I'm being upfront and honest with the Australian people about Labor's plans for superannuation. We're proposing fair changes that will boost the budget bottom line and reduce reliance on aged pensions while supporting the right of all Australians to dignity and security in retirement.
We continue to support tax concessions for all levels of the superannuation system because Labor has always believed in encouraging Australians to save for retirement, but at the top end the growth in tax concessions and lost revenue is unsustainable and unfair.
How unfair? The recent Financial System Inquiry found that the wealthiest 10 per cent of Australians currently receive 38 per cent of all superannuation tax concessions.
It's ironic the man responsible for this imbalance, Peter Costello, bobbed up in these pages yesterday to criticise Labor's superannuation policy.
Ironic, but hardly surprising. Costello has never been able to admit the short sighted largesse he presided over as treasurer blew a long-term hole in the Australian budget.
Even though Costello took more taxes as a proportion of the economy than any treasurer in a generation he used these rivers of gold to turn superannuation into a tax haven for the wealthy few instead of a means for a comfortable retirement for all of us.
Labor has fair policies, which will address this. Our two proposals are straightforward.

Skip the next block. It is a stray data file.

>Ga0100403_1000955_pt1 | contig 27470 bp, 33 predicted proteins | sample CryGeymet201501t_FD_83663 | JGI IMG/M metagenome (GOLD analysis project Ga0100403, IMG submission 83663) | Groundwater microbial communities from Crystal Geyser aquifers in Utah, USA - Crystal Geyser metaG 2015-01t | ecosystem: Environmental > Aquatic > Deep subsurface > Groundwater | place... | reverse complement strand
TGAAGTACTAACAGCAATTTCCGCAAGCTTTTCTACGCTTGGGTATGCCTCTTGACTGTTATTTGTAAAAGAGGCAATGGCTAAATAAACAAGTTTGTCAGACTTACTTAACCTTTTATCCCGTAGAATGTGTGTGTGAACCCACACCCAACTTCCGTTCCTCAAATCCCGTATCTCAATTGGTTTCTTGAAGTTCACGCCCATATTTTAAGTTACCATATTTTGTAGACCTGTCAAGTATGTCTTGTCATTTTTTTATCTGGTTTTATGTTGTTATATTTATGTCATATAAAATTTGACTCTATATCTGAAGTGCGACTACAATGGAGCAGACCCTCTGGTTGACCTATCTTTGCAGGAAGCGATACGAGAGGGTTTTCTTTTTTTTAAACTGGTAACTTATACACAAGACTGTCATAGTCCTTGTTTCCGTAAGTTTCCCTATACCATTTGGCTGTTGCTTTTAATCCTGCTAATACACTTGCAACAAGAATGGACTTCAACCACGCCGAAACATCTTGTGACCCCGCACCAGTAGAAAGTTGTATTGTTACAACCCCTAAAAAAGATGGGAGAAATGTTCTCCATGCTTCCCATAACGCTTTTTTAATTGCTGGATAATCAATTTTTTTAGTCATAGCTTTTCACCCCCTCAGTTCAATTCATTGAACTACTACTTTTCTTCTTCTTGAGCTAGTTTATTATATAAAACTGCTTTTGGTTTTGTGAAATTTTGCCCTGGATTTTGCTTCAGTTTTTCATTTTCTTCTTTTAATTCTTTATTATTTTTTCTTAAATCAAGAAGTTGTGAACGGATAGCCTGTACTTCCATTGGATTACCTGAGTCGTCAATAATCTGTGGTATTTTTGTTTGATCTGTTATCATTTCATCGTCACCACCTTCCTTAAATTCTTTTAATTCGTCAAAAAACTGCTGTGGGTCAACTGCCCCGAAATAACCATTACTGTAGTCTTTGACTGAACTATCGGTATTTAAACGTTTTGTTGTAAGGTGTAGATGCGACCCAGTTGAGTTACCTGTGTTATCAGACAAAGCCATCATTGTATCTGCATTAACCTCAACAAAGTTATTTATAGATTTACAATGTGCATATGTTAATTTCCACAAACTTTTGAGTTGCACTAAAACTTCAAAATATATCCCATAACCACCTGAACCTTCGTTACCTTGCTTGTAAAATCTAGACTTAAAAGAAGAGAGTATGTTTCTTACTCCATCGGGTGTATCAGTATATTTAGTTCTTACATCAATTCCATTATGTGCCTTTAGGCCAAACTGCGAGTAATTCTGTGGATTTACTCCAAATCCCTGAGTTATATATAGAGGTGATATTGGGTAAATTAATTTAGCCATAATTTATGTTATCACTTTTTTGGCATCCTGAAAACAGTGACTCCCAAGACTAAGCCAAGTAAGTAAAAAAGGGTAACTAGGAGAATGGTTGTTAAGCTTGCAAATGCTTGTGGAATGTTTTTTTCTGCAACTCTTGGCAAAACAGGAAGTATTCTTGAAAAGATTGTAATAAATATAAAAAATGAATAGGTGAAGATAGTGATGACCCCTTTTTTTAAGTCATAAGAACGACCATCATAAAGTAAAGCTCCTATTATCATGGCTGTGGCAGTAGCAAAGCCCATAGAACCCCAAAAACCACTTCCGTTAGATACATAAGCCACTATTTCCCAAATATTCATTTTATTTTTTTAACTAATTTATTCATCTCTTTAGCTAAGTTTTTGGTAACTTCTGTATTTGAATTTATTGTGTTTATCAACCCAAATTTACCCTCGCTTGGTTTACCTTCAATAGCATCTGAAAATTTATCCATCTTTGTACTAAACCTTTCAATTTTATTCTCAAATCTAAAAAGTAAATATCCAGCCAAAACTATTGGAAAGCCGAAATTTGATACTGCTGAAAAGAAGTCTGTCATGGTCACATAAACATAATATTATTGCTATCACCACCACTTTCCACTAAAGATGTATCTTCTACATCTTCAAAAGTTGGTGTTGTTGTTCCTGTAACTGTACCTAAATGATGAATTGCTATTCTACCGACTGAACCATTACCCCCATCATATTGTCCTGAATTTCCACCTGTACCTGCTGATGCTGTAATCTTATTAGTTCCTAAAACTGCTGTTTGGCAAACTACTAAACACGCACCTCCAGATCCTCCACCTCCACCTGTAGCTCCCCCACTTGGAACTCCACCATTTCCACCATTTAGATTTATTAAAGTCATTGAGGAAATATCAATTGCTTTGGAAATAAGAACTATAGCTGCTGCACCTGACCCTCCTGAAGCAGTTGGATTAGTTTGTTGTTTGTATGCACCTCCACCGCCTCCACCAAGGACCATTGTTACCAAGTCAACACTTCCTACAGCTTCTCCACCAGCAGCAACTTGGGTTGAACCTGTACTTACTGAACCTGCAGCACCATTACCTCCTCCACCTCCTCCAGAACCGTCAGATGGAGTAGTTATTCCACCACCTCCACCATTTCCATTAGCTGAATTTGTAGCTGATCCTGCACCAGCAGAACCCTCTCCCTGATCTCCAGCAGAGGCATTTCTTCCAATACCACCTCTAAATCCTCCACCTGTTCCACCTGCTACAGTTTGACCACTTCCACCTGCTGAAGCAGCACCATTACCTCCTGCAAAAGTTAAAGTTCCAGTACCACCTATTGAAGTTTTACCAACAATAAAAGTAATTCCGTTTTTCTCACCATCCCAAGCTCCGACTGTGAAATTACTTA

First, right now, retirees with millions of dollars in their superannuation accounts pay no tax on the money they earn in their accounts during the retirement phase. Labor's plan will apply a concessional tax rate of 15 per cent to earnings in the retirement phase of more than $75,000.
Make no mistake, every dollar of interest earned up to $75,000 is still tax free, and the 15 per cent rate is still a very healthy 30-cents-in-the-dollar discount on the top marginal rate.
This change is fair and it is fairly targeted. The Parliamentary Budget Office has calculated it will affect approximately 60,000 account holders, just 0.25 per cent of our population.
By contrast, Tony Abbott's cuts to the age pension hit more than three million Australians with little or no superannuation.
Second, Labor will tighten the tax break on the superannuation contributions of very high income earners.
Our policy will lower the threshold for the 15 per cent High Income Superannuation Charge from $300,000 to $250,000. Together, these changes will raise $14.3 billion over 10 years. When you include our policy to ensure multinational companies pay their fair share of tax in Australia, Labor has already outlined policies that will save more than $20 billion.
Planning for Australia's future demands a commitment to building the world's best retirement savings system.
Yet last year the Abbott government broke its promise and froze superannuation for nearly 11 million Australians - twice. An average income earner, aged 25, will retire with $100,000 less in retirement savings because of the decisions of this government.
If Labor wins the next election the two measures here are the final and only changes we will make to the tax treatment of superannuation. We are determined to offer all Australians certainty in superannuation and security in retirement. This is exactly what our fair and targeted policies will achieve.
Bill Shorten is Leader of the Opposition.
This opinion piece was first published in The Daily Telegraph on Wednesday, 29 April 2015.